Speedier trial for Quebec man charged in alleged plot to overthrow Haitian government
The resident of Lévis, Que., accused of planning a terrorist act to overthrow the Haitian government in 2021 will face trial sooner than expected.
The prosecution filed a privileged indictment against Gérald Nicolas, 51, at the Quebec City courthouse on Tuesday.
This means the Crown has nixed the preliminary hearing stage and the case is automatically transferred to the Superior Court to hold a trial by jury, making to the legal process speedier.
Nicolas was not present at the courthouse Tuesday. His new lawyer, Noémie Tremblay, represented him instead.
In court, Tremblay declined to comment on the privileged indictment procedure. In April, Nicolas will have to be present in court to set the dates for his trial.
In documents filed Tuesday by the prosecution, it says the trial should be completed by May 17, 2025.
On leaving the courtroom, the federal prosecutor refused to tell Radio-Canada what led to the privileged indictment.
"As it is a privilege of the Crown, I will not comment on why this procedure was done," said Henri Bernatchez.
According to the provisions of the Supreme Court's Jordan decision, a trial must take place within 30 months (two and a half years), failing which an accused may seek a stay of proceedings for unreasonable delay.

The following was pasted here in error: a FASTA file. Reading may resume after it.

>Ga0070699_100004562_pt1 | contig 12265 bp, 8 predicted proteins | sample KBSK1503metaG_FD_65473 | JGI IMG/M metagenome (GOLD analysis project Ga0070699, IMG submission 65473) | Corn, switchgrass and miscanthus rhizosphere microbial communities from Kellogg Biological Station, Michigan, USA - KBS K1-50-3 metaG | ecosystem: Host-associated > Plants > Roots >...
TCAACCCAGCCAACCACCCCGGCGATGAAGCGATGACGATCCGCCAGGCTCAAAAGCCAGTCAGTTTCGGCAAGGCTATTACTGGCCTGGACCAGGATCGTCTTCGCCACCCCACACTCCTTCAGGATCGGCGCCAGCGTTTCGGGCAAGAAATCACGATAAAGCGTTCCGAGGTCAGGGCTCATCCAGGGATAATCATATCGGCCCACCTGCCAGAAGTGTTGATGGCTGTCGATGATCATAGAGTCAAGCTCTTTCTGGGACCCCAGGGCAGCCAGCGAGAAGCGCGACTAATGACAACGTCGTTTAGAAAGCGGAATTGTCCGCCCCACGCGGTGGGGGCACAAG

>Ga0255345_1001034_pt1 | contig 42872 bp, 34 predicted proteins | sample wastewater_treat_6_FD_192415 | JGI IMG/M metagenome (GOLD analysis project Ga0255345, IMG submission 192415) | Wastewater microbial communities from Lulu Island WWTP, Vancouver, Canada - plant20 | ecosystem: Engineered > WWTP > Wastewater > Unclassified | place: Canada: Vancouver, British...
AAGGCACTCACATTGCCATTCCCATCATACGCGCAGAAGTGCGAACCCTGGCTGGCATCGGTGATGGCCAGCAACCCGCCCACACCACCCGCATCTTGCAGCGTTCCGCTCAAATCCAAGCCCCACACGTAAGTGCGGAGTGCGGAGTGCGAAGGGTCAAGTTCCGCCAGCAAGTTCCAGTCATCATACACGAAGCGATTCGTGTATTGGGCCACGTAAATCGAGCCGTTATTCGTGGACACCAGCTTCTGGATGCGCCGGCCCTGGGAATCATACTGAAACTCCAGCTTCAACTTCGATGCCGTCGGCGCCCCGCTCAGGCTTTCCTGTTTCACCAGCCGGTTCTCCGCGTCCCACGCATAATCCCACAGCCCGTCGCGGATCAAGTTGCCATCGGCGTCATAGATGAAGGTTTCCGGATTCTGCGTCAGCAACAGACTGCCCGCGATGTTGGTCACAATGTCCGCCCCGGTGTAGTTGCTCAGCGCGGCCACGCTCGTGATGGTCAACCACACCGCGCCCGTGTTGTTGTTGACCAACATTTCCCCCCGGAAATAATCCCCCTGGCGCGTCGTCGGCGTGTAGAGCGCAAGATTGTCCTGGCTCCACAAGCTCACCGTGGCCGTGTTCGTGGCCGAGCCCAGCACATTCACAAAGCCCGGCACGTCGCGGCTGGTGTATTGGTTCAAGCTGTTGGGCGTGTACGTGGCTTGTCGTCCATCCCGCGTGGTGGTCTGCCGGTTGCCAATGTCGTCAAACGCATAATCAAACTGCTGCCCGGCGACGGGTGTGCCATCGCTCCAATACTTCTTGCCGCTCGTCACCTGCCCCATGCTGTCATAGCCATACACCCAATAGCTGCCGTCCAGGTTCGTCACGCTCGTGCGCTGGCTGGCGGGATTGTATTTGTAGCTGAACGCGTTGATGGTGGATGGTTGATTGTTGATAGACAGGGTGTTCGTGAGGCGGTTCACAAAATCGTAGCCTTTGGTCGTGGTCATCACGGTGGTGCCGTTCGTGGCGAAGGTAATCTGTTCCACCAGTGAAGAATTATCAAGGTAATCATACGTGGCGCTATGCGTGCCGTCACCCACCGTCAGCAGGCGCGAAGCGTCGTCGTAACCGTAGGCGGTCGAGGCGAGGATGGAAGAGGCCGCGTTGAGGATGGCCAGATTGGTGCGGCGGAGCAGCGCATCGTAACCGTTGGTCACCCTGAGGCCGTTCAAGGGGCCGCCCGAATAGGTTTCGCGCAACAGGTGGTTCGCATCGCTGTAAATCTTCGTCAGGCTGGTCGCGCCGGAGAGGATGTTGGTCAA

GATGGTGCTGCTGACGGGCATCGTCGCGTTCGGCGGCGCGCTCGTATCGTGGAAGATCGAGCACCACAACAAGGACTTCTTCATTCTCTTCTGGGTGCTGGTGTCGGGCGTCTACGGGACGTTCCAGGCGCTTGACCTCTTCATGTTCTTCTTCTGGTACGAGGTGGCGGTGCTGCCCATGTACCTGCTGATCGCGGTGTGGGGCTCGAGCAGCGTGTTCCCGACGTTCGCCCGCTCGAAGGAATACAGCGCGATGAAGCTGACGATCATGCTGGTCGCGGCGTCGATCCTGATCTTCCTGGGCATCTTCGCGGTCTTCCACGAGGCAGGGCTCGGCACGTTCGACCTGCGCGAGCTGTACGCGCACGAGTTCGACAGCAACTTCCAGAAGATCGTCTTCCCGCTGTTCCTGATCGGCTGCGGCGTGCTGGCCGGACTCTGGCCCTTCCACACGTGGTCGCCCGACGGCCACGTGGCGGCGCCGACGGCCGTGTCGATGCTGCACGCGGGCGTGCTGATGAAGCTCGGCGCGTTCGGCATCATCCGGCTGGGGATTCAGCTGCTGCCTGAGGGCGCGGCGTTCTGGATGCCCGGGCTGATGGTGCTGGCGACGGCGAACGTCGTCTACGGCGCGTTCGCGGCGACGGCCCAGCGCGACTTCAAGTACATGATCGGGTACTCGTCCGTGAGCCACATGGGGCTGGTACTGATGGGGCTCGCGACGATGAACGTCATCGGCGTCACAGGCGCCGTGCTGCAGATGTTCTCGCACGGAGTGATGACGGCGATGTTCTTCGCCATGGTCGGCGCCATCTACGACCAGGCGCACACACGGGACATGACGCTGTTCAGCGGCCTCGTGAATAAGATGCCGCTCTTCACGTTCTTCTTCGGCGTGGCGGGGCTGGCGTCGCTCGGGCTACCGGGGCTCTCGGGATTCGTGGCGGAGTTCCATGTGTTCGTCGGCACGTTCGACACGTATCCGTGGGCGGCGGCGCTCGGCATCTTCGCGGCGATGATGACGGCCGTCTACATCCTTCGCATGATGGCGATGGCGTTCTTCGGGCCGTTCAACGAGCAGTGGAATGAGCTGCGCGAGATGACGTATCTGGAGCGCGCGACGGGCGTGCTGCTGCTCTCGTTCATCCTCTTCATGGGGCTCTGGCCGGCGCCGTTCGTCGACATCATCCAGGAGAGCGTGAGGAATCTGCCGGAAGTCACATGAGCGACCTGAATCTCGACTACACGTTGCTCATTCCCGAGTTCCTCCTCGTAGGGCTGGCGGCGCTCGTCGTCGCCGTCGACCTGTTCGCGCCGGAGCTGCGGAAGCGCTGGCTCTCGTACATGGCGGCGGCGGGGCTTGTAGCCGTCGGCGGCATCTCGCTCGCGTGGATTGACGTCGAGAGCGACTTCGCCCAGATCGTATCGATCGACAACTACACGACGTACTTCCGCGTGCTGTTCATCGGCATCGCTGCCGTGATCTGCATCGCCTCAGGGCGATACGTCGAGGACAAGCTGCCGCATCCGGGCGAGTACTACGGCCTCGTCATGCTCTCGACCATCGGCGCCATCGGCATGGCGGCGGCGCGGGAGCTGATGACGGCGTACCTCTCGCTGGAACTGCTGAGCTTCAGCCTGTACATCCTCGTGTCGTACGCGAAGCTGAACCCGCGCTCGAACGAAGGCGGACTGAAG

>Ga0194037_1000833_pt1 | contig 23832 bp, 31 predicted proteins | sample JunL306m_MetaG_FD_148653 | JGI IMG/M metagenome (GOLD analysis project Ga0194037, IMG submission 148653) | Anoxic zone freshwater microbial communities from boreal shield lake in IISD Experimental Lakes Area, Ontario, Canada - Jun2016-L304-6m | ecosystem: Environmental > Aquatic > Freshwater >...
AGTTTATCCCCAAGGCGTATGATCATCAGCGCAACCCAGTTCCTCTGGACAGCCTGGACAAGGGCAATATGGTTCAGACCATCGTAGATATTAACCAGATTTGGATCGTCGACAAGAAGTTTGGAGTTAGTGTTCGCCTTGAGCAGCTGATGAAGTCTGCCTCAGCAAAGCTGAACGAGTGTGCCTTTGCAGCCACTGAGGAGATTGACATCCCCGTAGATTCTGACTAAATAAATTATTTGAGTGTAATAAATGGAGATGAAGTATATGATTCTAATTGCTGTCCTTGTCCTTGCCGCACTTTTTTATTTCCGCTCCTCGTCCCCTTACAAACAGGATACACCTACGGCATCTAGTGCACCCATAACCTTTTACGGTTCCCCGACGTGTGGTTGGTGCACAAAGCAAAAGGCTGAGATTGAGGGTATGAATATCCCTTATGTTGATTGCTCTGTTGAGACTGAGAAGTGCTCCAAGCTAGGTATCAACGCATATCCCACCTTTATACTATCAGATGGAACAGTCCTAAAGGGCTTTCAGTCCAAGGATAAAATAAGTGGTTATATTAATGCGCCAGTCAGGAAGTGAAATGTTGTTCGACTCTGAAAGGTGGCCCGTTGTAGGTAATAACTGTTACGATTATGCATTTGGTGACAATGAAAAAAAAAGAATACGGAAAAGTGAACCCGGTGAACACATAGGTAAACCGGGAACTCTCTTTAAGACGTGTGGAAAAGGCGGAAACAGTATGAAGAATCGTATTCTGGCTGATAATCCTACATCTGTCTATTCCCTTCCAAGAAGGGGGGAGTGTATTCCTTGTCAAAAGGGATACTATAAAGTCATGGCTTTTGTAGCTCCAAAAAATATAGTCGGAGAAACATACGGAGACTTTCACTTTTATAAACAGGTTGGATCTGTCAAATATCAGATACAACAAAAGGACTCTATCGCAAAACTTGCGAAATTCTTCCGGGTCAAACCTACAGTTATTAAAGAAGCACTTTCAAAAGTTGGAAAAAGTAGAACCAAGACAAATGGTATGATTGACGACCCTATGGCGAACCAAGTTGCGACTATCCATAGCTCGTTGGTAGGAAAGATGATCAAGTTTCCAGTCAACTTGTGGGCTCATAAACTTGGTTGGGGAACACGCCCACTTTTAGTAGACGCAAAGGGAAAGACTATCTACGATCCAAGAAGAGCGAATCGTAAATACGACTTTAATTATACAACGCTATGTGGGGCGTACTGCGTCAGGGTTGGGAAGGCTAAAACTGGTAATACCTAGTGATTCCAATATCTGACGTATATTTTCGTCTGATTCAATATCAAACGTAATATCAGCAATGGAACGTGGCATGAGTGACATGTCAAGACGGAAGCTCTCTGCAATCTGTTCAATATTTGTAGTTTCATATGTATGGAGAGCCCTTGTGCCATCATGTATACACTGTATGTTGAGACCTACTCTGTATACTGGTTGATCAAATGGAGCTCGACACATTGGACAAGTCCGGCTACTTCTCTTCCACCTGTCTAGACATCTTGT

Nicolas had called for a preliminary hearing, expected to last four days, but the Court of Quebec did not have the availability to hold it in the short term.
His case was to return to court in June, leaving little time for a preliminary hearing before the fall.
Nicolas, who was charged in November 2022, faces three counts, namely of having left Canada to facilitate a terrorist activity, of having facilitated a terrorist activity and of having provided property for the same purpose.
The offences were allegedly committed between April and June 2021.
During his court appearance in November, Nicolas said that the charges stemmed from a plot by a former lover. This woman has also filed a complaint against him, concerning the sending of intimate images. He admitted his guilt to the prosecution and is awaiting his sentence in this case.
The RCMP says the terrorism charges stem from an Integrated National Security Enforcement Team (INSET) investigation, which began after an exchange of information with local police in Lévis, on Quebec City's south shore.
The investigation, which began in July 2021, revealed Nicolas allegedly planned to stage an armed revolution in Haiti and ultimately seize power, police said.